Cooking with Wine


Everyone knows what the main function of wine is- to drink!  But it can also be used in the kitchen to help create many of your favorite dishes.  It will enhance meals with a bold flavor, and allow you to create even more interesting beverage pairings.  Here are a few quick rules to remember when cooking with wine:

Rule #1 is to never use a wine you would


drink!  A wine's flavor will be present in any dish it is used for, so if you think you can help out your recipe with inferior wine, think again.  I typically drink while I cook, so the wine is there when I need it.  I would not suggest using

Chateau Mouton Rothschild

for cooking, but rather wines that you enjoy in a modest price range.  Never use anything labelled "cooking wine".  This is a cheap wine with additional sodium, being sold for more than it could fetch as a normal wine.  If you don't drink it, don't use it.

There are three main purposes for wine in cooking.  The first is for marinating.  Many meats, especially tougher ones, taste and chew better when they are marinated.  A wine can help break down muscle tissue and tendons, making a tender, soft, and tasty cut of meat.  During the breakdown, blood and other flavor will seep out of the meat into the marinade, making for a tasty braising liquid.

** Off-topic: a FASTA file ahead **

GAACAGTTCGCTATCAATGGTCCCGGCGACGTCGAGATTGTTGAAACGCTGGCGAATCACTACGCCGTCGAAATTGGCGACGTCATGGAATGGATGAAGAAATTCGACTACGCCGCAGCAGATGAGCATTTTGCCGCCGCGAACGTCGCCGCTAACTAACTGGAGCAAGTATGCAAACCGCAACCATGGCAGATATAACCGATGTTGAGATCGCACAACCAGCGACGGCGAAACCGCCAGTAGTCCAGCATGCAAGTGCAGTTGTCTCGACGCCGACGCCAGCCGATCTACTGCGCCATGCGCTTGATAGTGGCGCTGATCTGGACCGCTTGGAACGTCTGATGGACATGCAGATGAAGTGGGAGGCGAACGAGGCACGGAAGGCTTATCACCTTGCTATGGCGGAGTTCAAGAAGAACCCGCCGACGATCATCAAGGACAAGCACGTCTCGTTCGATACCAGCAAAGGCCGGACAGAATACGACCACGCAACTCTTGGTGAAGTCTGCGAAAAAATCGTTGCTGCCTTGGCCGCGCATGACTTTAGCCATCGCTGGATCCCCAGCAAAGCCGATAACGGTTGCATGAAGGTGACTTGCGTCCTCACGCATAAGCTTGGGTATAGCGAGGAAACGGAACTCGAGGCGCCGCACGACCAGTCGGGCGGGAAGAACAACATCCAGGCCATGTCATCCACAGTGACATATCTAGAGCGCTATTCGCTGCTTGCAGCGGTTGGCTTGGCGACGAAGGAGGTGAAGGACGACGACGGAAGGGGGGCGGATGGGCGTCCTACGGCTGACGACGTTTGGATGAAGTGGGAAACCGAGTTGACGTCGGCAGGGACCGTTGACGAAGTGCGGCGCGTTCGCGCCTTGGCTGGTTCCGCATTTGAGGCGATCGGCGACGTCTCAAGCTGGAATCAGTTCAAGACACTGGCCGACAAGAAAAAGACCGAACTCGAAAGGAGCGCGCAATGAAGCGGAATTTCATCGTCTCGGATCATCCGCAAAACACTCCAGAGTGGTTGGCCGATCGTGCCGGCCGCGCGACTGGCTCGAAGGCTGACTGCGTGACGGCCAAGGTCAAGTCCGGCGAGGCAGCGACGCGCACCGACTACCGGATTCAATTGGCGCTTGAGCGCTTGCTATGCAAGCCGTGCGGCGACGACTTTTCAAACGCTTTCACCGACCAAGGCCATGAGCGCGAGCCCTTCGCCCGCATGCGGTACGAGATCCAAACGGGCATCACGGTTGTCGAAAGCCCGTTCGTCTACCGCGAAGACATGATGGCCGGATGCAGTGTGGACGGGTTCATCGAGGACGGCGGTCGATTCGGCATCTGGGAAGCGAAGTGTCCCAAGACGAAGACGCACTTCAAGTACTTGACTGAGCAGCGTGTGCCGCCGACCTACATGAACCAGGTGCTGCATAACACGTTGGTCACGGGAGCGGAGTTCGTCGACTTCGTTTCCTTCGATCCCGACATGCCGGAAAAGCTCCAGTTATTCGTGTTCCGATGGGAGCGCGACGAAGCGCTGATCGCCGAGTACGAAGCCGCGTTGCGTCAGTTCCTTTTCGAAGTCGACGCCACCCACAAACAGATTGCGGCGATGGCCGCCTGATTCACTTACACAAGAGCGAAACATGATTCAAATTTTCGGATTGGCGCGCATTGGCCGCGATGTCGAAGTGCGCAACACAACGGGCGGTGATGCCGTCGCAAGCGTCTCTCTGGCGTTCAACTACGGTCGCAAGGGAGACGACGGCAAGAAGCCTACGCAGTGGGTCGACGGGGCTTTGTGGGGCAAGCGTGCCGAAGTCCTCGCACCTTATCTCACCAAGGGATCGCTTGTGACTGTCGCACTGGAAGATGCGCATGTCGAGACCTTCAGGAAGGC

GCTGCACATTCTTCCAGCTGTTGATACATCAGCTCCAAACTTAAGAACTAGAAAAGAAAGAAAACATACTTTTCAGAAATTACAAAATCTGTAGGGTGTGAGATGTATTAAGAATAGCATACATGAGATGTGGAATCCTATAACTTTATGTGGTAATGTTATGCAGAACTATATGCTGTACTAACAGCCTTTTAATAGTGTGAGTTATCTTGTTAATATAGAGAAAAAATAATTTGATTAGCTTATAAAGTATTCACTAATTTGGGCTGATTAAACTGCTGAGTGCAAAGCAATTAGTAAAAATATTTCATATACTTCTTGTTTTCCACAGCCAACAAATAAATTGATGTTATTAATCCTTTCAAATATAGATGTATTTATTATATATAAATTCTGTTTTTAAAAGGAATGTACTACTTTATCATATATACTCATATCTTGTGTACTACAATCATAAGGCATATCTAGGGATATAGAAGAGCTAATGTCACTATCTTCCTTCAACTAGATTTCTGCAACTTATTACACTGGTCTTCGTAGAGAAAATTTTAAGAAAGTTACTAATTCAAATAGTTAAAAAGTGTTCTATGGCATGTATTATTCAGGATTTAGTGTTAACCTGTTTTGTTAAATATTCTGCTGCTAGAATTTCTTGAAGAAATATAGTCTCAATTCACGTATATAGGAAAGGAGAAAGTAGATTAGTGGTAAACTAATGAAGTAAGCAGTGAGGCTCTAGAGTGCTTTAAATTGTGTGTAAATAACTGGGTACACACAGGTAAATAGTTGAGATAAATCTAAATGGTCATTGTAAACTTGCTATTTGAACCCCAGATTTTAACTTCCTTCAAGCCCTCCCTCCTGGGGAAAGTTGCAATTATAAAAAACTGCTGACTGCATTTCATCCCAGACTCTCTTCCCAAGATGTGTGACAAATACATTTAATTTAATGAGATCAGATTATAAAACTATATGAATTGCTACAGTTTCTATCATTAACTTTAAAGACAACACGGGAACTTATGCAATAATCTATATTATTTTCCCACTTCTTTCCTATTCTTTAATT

The second purpose of wine is that same braising or cooking liquid.  A wine will jump up the flavor to any sauce, stew, or braising liquid when added.  Alcohol, sulfites, and water evaporate from the wine, leaving behind the concentrated flavor of the grape juice.  These complex flavors, along with the natural sugars will enhance your meal. 

 The third purpose, and perhaps the most fun, is finishing.  This is when you close the deal and give your meal the finishing touch of flavor, and sometimes flame, that it needs.  A fortified wine, such as Port, Marsala, or Sherry, will enflame a dish, and give it a carmelized crust.  You will also be giving it a desired flavor  profile such as caramel and sweet cherry from Port, nuts from Sherry, or maple and licorice from Marsala.  Finishing a dish can also mean deglazing a pan to create a sauce.  You will pour wine into the just used pan on low temperature, hoping to get all the flavor crusties to mix and meld with the liquid.  The liquid will reduce, leaving behind an extremely concentrated and tasty sauce to accompany your meal.

Make sure that you always pair the proper wine with your dish.  If you're goal is to prepare a pepper crusted skirt steak, marinate it in Syrah/Shiraz.  If you are making a lemon caper sauce for chicken, use Pinot Grigio.  A butter sauce will be optimal with an oaked Chardonnay.  The list goes on and on.  If you have questions about these, leave your comment or ask





(image courtesy of flickr)